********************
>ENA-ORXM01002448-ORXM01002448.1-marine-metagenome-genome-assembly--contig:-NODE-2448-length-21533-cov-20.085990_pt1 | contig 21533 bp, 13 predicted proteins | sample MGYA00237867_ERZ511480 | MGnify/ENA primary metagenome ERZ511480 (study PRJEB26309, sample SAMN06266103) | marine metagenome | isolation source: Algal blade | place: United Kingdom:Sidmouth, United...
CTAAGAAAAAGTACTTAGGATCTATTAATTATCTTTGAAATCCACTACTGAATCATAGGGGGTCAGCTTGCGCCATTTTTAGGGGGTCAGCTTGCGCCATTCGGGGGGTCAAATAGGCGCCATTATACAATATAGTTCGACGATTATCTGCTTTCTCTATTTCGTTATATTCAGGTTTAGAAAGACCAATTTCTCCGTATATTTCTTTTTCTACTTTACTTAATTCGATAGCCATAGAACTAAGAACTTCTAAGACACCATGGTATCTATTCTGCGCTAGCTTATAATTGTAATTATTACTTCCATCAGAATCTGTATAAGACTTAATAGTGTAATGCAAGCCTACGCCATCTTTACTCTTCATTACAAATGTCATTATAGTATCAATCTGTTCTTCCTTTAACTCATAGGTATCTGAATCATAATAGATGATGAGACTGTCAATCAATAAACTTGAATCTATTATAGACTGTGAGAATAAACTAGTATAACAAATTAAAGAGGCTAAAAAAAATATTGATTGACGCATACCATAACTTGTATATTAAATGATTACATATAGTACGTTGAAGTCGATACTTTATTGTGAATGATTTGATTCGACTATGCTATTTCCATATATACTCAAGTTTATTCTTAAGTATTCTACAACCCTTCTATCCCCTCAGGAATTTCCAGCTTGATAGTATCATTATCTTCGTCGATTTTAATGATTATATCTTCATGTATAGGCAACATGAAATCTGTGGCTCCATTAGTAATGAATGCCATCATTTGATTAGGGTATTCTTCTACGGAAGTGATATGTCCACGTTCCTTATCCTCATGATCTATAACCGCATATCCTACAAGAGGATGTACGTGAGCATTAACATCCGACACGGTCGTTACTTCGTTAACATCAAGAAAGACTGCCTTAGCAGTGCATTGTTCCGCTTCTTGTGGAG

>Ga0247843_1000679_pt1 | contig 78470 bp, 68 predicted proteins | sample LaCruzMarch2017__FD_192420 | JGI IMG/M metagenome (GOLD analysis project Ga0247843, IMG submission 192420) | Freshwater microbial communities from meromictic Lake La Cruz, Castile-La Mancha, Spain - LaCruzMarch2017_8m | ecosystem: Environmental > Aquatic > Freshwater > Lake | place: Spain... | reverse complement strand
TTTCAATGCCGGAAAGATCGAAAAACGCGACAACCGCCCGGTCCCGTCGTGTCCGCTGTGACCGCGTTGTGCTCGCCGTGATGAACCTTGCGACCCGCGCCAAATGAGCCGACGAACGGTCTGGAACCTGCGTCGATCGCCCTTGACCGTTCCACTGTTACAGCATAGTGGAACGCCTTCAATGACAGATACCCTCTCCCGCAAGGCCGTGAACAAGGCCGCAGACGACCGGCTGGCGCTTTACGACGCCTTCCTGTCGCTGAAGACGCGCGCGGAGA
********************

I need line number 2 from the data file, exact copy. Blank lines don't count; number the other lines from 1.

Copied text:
CTAAGAAAAAGTACTTAGGATCTATTAATTATCTTTGAAATCCACTACTGAATCATAGGGGGTCAGCTTGCGCCATTTTTAGGGGGTCAGCTTGCGCCATTCGGGGGGTCAAATAGGCGCCATTATACAATATAGTTCGACGATTATCTGCTTTCTCTATTTCGTTATATTCAGGTTTAGAAAGACCAATTTCTCCGTATATTTCTTTTTCTACTTTACTTAATTCGATAGCCATAGAACTAAGAACTTCTAAGACACCATGGTATCTATTCTGCGCTAGCTTATAATTGTAATTATTACTTCCATCAGAATCTGTATAAGACTTAATAGTGTAATGCAAGCCTACGCCATCTTTACTCTTCATTACAAATGTCATTATAGTATCAATCTGTTCTTCCTTTAACTCATAGGTATCTGAATCATAATAGATGATGAGACTGTCAATCAATAAACTTGAATCTATTATAGACTGTGAGAATAAACTAGTATAACAAATTAAAGAGGCTAAAAAAAATATTGATTGACGCATACCATAACTTGTATATTAAATGATTACATATAGTACGTTGAAGTCGATACTTTATTGTGAATGATTTGATTCGACTATGCTATTTCCATATATACTCAAGTTTATTCTTAAGTATTCTACAACCCTTCTATCCCCTCAGGAATTTCCAGCTTGATAGTATCATTATCTTCGTCGATTTTAATGATTATATCTTCATGTATAGGCAACATGAAATCTGTGGCTCCATTAGTAATGAATGCCATCATTTGATTAGGGTATTCTTCTACGGAAGTGATATGTCCACGTTCCTTATCCTCATGATCTATAACCGCATATCCTACAAGAGGATGTACGTGAGCATTAACATCCGACACGGTCGTTACTTCGTTAACATCAAGAAAGACTGCCTTAGCAGTGCATTGTTCCGCTTCTTGTGGAG